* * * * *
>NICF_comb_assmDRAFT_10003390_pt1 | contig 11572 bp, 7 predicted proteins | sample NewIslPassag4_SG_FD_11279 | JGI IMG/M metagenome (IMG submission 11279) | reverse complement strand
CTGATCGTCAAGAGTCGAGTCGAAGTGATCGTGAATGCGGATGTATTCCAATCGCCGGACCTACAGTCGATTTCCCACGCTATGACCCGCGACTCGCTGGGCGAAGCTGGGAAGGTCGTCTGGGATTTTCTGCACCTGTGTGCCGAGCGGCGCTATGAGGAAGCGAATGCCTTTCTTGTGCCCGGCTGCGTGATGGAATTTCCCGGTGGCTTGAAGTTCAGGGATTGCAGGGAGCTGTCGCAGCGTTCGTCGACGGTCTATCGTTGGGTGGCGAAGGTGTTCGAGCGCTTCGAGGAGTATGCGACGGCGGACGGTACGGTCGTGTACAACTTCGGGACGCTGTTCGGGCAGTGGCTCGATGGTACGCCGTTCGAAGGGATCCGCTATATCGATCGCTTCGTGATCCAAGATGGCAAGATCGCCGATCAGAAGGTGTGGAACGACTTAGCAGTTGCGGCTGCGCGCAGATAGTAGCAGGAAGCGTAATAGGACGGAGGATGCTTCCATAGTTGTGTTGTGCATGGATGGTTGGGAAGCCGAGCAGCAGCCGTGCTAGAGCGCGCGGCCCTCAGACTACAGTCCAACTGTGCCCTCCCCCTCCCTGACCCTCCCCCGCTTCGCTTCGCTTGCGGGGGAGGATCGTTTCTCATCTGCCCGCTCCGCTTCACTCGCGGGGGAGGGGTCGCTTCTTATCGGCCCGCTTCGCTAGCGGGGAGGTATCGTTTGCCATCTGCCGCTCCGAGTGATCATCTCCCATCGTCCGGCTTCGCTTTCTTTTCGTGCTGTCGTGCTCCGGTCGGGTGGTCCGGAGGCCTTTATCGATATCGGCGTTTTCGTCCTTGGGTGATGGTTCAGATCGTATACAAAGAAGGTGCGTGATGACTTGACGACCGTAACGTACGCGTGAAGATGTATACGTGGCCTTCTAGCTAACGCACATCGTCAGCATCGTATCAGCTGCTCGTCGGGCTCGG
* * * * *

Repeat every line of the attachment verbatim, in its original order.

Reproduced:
>NICF_comb_assmDRAFT_10003390_pt1 | contig 11572 bp, 7 predicted proteins | sample NewIslPassag4_SG_FD_11279 | JGI IMG/M metagenome (IMG submission 11279) | reverse complement strand
CTGATCGTCAAGAGTCGAGTCGAAGTGATCGTGAATGCGGATGTATTCCAATCGCCGGACCTACAGTCGATTTCCCACGCTATGACCCGCGACTCGCTGGGCGAAGCTGGGAAGGTCGTCTGGGATTTTCTGCACCTGTGTGCCGAGCGGCGCTATGAGGAAGCGAATGCCTTTCTTGTGCCCGGCTGCGTGATGGAATTTCCCGGTGGCTTGAAGTTCAGGGATTGCAGGGAGCTGTCGCAGCGTTCGTCGACGGTCTATCGTTGGGTGGCGAAGGTGTTCGAGCGCTTCGAGGAGTATGCGACGGCGGACGGTACGGTCGTGTACAACTTCGGGACGCTGTTCGGGCAGTGGCTCGATGGTACGCCGTTCGAAGGGATCCGCTATATCGATCGCTTCGTGATCCAAGATGGCAAGATCGCCGATCAGAAGGTGTGGAACGACTTAGCAGTTGCGGCTGCGCGCAGATAGTAGCAGGAAGCGTAATAGGACGGAGGATGCTTCCATAGTTGTGTTGTGCATGGATGGTTGGGAAGCCGAGCAGCAGCCGTGCTAGAGCGCGCGGCCCTCAGACTACAGTCCAACTGTGCCCTCCCCCTCCCTGACCCTCCCCCGCTTCGCTTCGCTTGCGGGGGAGGATCGTTTCTCATCTGCCCGCTCCGCTTCACTCGCGGGGGAGGGGTCGCTTCTTATCGGCCCGCTTCGCTAGCGGGGAGGTATCGTTTGCCATCTGCCGCTCCGAGTGATCATCTCCCATCGTCCGGCTTCGCTTTCTTTTCGTGCTGTCGTGCTCCGGTCGGGTGGTCCGGAGGCCTTTATCGATATCGGCGTTTTCGTCCTTGGGTGATGGTTCAGATCGTATACAAAGAAGGTGCGTGATGACTTGACGACCGTAACGTACGCGTGAAGATGTATACGTGGCCTTCTAGCTAACGCACATCGTCAGCATCGTATCAGCTGCTCGTCGGGCTCGG